Colors of the Subtropics

gen williamson subtropical 430x542 - Colors of the Subtropics

Creating variations on a theme is one very good way to really understand and perfect a design, plus you often end up with a lot of work to sell!

This set was one I was actually going to talk about the week before last, as another example of how to work paint into polymer in a way that polymer alone can’t accomplish. Yes, Genevieve Williamson uses an antiquing process but instead of just trying to give the work an antique look, the technique really feels like it is more about softening the colors and bringing out the scratched up surfaces that are her signature texture.

The look is a bit grungy but definitely sophisticated. The effect transcends the materials used so that the look is all about the color and style and what they are made of is of no consequence. The quiet affinity Genevieve shows for the organic is rather remarkable in that all that her shapes are primarily geometric, however loosely cut and carved. Her colors are usually more subdued as well but these subtropical colors are a pleasant departure, still keeping all her signature marks and shapes but giving the work a sunny and fun look and creating variation within her own style as well as this line of subtropic earrings.

Genevieve’s style is unique as is how much she shares about her life and process online. If you read her blog, you do really feel like you know and understand where her work is coming from. It’s a pleasure to read her posts, however few and far between they are. You can find those posts and a gallery of her work on her website as well as work for sale in her Etsy shop.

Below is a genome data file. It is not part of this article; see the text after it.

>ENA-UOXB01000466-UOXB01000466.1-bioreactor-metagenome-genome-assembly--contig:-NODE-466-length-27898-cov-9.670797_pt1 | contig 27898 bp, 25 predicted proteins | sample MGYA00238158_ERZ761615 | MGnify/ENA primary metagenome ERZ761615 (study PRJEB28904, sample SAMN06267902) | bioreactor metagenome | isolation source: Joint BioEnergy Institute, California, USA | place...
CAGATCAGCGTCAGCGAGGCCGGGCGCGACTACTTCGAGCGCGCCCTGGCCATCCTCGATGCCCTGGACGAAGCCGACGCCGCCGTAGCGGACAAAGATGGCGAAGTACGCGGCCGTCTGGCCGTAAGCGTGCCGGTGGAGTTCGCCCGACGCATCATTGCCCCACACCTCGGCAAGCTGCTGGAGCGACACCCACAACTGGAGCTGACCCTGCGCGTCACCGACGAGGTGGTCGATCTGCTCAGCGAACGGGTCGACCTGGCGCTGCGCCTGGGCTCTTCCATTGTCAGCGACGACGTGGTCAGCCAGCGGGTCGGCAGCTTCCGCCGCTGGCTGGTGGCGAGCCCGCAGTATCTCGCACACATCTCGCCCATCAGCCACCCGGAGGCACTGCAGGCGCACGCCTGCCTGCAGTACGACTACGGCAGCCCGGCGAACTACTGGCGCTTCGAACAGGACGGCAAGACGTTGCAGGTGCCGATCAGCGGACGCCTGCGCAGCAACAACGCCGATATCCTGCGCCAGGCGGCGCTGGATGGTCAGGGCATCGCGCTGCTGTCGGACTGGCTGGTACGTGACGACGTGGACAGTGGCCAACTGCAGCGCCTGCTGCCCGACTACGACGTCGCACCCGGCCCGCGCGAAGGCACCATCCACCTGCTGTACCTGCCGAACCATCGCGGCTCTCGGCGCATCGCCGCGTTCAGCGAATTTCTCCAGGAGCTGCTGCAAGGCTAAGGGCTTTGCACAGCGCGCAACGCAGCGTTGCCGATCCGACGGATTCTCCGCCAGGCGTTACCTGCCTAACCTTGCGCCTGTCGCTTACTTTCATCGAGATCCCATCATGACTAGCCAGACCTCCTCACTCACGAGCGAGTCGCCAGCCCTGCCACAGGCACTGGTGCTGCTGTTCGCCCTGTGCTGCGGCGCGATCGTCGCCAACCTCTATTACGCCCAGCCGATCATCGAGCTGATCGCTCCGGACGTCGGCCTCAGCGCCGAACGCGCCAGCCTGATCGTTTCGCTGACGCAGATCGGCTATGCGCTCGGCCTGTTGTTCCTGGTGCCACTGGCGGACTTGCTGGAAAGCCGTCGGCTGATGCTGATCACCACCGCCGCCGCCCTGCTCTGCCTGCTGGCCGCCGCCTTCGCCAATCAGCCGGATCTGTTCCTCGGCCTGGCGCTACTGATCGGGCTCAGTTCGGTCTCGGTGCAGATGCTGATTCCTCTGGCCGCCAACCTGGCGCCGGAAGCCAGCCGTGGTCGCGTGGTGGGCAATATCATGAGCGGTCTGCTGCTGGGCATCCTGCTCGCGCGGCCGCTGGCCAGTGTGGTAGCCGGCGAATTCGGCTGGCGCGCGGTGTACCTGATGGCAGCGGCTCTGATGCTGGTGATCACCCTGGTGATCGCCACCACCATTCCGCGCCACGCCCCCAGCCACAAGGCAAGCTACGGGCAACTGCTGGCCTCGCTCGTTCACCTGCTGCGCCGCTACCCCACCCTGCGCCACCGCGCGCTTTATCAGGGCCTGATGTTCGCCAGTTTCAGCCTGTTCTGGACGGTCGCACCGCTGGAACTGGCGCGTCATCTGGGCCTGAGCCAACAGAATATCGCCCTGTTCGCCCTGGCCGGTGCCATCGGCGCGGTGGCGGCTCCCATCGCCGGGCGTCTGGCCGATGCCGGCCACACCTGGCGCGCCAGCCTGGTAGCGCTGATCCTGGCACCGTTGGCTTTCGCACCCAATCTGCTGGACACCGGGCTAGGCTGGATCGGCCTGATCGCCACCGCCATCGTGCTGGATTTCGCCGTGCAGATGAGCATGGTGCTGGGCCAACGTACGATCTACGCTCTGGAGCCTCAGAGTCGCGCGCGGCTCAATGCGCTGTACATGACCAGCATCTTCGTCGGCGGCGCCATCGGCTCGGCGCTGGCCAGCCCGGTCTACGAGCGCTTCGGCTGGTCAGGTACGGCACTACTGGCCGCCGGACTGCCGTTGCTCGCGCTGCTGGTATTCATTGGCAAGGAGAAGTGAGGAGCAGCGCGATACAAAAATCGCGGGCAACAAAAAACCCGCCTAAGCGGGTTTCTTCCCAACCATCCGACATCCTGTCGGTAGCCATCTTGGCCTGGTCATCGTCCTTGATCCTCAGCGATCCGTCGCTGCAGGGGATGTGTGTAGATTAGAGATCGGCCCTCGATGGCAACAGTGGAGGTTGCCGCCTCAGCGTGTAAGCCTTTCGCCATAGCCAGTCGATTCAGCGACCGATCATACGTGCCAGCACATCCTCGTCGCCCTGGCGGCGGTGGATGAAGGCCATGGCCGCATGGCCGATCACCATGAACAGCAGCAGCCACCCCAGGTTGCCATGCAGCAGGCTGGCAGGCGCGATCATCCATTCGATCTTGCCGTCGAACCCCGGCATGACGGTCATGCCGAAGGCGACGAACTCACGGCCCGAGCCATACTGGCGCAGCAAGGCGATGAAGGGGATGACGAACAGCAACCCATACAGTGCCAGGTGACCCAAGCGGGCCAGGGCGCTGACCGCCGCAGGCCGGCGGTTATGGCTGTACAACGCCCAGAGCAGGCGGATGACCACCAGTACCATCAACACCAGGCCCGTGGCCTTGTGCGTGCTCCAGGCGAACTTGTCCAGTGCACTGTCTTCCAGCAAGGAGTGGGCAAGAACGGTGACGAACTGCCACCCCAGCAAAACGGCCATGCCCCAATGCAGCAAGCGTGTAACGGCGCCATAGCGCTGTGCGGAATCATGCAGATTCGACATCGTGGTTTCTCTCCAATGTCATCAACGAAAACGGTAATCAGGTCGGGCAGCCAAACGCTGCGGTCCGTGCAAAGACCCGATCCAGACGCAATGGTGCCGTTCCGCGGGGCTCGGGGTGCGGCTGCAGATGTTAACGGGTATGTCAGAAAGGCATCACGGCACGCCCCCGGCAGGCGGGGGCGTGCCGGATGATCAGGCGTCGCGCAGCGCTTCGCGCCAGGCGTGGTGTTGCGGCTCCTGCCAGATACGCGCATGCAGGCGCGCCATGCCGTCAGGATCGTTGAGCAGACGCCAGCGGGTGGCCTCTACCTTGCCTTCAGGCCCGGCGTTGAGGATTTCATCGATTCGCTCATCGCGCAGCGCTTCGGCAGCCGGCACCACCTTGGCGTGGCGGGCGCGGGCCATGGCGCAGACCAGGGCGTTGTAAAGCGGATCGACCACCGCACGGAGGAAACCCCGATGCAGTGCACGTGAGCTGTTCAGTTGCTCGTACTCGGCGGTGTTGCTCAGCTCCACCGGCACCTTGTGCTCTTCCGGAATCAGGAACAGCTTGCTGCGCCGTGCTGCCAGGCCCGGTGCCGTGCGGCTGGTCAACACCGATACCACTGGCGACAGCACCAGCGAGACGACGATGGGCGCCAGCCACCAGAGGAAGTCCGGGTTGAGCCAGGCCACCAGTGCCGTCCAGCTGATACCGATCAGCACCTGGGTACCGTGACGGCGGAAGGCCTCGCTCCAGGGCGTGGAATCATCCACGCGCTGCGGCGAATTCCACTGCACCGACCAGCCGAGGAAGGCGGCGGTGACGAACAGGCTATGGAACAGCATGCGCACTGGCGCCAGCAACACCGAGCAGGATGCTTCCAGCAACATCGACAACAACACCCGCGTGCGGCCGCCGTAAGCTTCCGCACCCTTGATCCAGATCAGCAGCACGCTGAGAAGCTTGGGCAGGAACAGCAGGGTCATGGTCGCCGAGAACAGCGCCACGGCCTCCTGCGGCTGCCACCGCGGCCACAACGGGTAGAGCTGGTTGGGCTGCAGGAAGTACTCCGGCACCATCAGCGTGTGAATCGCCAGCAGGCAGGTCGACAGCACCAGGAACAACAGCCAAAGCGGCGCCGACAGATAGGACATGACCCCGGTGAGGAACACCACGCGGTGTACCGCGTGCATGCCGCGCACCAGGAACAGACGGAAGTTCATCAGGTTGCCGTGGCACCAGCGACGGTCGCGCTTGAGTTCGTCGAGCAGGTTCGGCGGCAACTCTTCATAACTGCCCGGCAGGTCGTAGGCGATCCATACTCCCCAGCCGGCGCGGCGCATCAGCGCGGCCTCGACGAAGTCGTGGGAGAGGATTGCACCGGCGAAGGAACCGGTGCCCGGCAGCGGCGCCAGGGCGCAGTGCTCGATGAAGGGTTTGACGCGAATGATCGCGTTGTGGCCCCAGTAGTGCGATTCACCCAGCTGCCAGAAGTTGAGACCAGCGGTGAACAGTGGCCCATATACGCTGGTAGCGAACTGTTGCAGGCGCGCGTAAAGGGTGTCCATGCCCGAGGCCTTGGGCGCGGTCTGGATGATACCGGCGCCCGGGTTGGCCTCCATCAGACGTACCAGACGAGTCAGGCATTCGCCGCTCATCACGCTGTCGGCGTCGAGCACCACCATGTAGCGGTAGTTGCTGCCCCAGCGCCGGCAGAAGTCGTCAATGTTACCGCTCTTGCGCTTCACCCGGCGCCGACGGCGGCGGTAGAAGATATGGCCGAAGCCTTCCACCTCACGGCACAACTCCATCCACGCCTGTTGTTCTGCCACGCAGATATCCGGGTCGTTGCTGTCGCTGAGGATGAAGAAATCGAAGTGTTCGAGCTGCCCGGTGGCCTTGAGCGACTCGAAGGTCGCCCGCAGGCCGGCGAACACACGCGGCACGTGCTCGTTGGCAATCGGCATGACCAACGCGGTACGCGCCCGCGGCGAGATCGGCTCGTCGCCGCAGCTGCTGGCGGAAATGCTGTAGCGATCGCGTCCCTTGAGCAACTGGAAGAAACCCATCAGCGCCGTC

Creative Composition

bellou denim 430x504 - Creative CompositionAnother great contribution to the Spring issue was in our artists’ gallery. All of our artists are unique in their approach but it is Isabelle, known online as Bellou, whose designs are really standing out.

Isabelle creates bold, contemporary adornments that are polished to a glass-like shine. Her work often has a centered focal point but the balance of the components are set in asymmetric arrangements or are all shaped differently with different treatments. However, in all the disparity there is a common element that brings it together.

This is one of the pieces she sent us that we couldn’t work into the gallery pages. On the one side, there are wide, solid pieces, dense with texture, but on the other side, the space is opened with a series of cut-out shapes that have the same mica shift texture as the other side. The rest of the center piece brings in a grounding energy to the movement of lines and shapes that play across the necklace.

To see more of Bellou’s work, take a look at her shop pages here.

Reality in Miniature